I (Peter) realized then that God was giving (the Gentiles) the identical gift He gave to us when we believed in the Lord Jesus Christ; and who was I to stand in God’s way? This account satisfied them, and they gave glory to God, saying “God has clearly granted to the Gentiles also the repentance that leads to life (Acts11:17-10)
It pertains to the fellowship of the secret (plan) hidden in God (cf. Eph3:9), being the subject of my first book, some recent blogs with more to follow shortly.
“Show us the Father and it will suffice us”, pleaded Philip. “Have I been with you so long and yet you have not known Me, Philip? He who has seen Me has seen the Father” (John14:9).
This is yet another statement of Jesus recorded by John that knocks some traditional theological assumptions on their head – namely the notion epitomized by the likes of Augustine and Calvin that God’s nature is incomprehensible to human reason. Such gentlemen needed to assert as much to support their version of the Good News, namely that to pay for Adam’s disobedience, God determined that the majority of human souls should be destined for eternal misery, apart from the proportionally few who would be enabled to apprehend God’s mercy as it is to be found in Christ. Apart from making “εὐαγγέλιον” (Good News) something of a misnomer, such a narrow and fatalistic narrative needed to be squared with the biblical assertion that the Creator is Love personified (1Jn4:8), a God who describes Himself as tender and compassionate (Ex34:6). To reconcile such, God’s qualities of love, justice and compassion would need to be radically different in nature from our own, or indeed how such qualities are defined in Scripture (e.g. 1Cor13:4). To say that God is love personified but that in the context of the Godhead, “love” means something quite different is surely perverse, but it is the only way such theology can be made to work.
For the psalmist proclaims, “Alltheearth shall worship You and shall sing unto You; they shall sing to Your glorious name” (Ps66:4). The likes of Augustine, Calvin and Luther have ensured that such could never happen. They assert instead that human beings are unable to worship the God of the Bible as they perceive Him because of the depth of their innate depravity and the sheer unknowability of the divine nature. Truly, this distorts both the munificence of the Creator and the underlying goodness of those made in His image. Such long-held misconceptions will turn bitter in the stomach once the sweetness of God’s true providential intentions has been sampled by the many (cf. Rev10:10).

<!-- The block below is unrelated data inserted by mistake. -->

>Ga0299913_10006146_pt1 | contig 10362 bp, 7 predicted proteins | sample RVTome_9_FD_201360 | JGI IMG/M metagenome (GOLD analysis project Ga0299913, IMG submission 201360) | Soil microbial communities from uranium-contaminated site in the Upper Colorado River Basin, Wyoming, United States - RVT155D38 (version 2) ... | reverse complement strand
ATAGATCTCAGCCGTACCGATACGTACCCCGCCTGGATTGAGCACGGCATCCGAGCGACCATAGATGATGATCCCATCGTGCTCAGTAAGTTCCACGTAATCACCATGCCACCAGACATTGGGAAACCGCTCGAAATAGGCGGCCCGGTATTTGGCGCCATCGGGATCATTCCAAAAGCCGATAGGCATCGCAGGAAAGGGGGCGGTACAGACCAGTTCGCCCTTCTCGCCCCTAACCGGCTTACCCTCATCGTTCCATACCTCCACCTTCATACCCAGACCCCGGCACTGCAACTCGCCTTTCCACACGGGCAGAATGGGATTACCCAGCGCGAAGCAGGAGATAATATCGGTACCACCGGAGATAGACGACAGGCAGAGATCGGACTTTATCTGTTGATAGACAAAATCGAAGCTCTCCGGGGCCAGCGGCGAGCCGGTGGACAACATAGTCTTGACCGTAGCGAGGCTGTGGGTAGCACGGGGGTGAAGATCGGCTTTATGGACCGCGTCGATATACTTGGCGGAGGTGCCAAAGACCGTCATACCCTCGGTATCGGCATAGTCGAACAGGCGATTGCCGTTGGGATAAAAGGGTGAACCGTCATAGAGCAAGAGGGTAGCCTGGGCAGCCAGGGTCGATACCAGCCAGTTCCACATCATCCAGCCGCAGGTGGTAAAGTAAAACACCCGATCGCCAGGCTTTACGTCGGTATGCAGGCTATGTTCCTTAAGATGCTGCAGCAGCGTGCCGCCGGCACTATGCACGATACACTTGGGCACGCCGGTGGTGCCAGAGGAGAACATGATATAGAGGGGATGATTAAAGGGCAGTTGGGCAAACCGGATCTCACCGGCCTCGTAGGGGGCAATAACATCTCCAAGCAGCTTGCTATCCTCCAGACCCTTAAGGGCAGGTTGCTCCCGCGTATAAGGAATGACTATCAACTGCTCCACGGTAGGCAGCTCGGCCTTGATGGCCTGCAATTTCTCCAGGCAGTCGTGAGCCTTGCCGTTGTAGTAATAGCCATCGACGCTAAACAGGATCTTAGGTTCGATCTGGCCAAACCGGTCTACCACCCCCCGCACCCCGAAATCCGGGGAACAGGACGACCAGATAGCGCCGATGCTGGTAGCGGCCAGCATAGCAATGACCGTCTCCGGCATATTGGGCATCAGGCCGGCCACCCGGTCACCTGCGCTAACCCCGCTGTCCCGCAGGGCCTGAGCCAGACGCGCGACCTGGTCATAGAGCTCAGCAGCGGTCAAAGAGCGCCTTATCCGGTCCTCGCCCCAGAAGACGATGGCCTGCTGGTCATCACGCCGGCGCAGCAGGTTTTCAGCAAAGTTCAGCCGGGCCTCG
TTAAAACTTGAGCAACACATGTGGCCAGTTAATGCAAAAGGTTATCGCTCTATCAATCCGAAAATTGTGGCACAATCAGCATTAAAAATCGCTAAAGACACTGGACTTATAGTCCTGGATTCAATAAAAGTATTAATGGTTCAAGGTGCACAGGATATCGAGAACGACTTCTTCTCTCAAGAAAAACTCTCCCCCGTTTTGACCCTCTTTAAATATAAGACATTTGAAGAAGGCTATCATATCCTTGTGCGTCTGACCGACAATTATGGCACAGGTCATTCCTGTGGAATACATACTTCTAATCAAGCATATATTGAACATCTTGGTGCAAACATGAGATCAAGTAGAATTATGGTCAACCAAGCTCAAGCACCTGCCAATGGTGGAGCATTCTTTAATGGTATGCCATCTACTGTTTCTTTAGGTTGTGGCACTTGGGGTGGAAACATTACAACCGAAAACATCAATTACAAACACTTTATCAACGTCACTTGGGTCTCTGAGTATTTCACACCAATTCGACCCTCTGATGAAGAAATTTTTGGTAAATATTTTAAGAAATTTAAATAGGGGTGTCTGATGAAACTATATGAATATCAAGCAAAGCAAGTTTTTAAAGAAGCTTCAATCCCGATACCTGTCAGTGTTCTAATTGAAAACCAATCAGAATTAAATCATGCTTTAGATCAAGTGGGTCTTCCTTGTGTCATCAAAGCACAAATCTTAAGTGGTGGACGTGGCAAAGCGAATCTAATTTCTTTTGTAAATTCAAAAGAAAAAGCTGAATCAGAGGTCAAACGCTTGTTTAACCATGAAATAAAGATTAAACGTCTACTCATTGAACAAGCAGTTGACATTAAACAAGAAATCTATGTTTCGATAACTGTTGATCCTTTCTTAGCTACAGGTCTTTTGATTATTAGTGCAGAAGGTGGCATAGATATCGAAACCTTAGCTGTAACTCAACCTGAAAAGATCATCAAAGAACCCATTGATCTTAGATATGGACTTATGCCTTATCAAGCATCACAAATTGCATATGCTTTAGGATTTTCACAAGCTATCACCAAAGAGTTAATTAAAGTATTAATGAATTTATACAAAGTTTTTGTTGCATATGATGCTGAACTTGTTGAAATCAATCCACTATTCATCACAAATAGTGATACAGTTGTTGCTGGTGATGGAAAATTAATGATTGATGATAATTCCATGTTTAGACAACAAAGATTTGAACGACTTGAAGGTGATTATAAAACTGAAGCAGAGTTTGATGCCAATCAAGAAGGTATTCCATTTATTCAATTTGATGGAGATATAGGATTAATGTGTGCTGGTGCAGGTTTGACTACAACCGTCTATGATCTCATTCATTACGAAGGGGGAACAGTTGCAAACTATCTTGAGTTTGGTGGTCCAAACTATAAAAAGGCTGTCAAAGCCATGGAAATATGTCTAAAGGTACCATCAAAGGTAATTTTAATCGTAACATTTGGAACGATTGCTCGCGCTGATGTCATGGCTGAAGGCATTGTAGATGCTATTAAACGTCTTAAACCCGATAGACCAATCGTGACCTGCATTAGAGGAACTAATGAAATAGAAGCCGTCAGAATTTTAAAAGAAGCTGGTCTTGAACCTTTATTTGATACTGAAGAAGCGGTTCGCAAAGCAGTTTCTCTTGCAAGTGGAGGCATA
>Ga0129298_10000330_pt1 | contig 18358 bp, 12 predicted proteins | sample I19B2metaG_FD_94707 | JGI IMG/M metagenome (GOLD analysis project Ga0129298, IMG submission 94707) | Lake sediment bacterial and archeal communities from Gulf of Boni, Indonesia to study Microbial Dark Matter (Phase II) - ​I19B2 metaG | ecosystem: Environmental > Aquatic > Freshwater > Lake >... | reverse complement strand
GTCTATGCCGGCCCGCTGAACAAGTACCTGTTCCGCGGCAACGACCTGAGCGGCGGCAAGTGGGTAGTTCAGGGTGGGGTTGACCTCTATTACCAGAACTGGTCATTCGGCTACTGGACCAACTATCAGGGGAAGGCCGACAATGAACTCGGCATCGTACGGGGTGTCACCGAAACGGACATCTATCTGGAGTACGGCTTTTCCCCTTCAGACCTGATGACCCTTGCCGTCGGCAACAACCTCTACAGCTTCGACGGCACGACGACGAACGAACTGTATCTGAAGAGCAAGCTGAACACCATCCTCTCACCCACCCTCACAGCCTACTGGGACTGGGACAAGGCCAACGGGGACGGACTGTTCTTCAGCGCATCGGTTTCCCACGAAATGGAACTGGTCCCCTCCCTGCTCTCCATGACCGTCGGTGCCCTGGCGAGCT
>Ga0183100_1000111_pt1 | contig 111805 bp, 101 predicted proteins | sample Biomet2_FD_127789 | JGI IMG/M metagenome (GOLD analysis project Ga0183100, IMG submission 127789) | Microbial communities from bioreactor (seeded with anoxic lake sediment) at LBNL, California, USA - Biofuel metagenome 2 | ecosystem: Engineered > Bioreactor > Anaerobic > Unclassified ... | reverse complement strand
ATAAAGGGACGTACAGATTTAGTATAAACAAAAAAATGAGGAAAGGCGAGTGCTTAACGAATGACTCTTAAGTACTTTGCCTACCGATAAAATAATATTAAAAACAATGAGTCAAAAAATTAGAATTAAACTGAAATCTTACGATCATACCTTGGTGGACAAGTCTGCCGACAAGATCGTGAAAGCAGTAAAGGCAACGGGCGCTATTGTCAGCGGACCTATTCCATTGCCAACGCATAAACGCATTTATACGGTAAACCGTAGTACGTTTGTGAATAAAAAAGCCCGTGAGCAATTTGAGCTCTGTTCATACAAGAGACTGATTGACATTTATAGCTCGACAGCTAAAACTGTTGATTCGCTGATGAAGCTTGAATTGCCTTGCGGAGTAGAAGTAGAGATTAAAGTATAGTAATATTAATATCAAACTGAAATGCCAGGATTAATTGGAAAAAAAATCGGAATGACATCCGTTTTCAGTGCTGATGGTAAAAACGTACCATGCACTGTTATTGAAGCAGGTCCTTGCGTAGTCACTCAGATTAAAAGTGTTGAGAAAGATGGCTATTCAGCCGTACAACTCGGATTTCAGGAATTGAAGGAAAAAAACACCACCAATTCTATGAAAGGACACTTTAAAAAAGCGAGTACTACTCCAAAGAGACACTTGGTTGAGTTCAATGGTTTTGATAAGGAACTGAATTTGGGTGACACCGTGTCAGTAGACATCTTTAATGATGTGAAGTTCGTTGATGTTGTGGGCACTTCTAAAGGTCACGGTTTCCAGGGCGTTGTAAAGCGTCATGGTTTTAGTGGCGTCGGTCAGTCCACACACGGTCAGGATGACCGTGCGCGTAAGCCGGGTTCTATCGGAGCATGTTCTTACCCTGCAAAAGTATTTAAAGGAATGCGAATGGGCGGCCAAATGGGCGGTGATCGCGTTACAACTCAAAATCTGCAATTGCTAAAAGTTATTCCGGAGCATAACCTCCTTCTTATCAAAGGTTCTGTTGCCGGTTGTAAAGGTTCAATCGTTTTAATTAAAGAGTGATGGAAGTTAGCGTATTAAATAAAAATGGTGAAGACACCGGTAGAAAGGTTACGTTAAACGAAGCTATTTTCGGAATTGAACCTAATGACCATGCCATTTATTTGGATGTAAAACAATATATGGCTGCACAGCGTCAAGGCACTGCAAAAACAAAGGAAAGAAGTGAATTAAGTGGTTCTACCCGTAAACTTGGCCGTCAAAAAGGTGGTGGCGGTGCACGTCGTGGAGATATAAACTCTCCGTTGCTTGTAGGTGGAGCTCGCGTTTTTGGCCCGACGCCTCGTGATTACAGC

So, briefly, how does this statement of Jesus support the points made above? Paraphrasing the dialogue a little: “Lord, we have got to know You and we love You with all our hearts – but we need to see and understand the Father so that we may love Him with all our strength as the first commandment requires us to do”. “Oh Philip, Philip –Have I not been with you these past three years – truly I tell you: if you have seen Me you have seen the Father”. The key point is that in responding to Philip Jesus is referring to His person and nature as revealed during His earthly ministry. He is indicating that the incarnated Jesus and His Father have the same nature. For Jesus had never been the “compassionate face of God”, He was the very image (eikon) of God: the incarnate Word. The Son did not die to save us from His Father, as effectively these medieval theologies infer. As considered in the previous post Jesus died as a sacrifice for sin and to save us from Satan’s control as well as from the malign influence of the intellectual vessel that the soul inhabits whilst in mortal flesh (Rom7:24-25; 1Thes4:4).
Of course, the Father dwells in a “light that no man can approach, whom no man has seen nor can see” (1Tim6:16). Yet man can know communion with the Godhead even now through the Son and the Spirit who are equally holy yet communicable. Apart from which man’s destiny is not to be “lost in God” but to resume his existence as a physical entity in union with the Man who is God’s true Son. “For in Him dwells the fullness of the Godhead bodily and (man) is complete in Him – the Head of all principality and power” (Col2:9-10).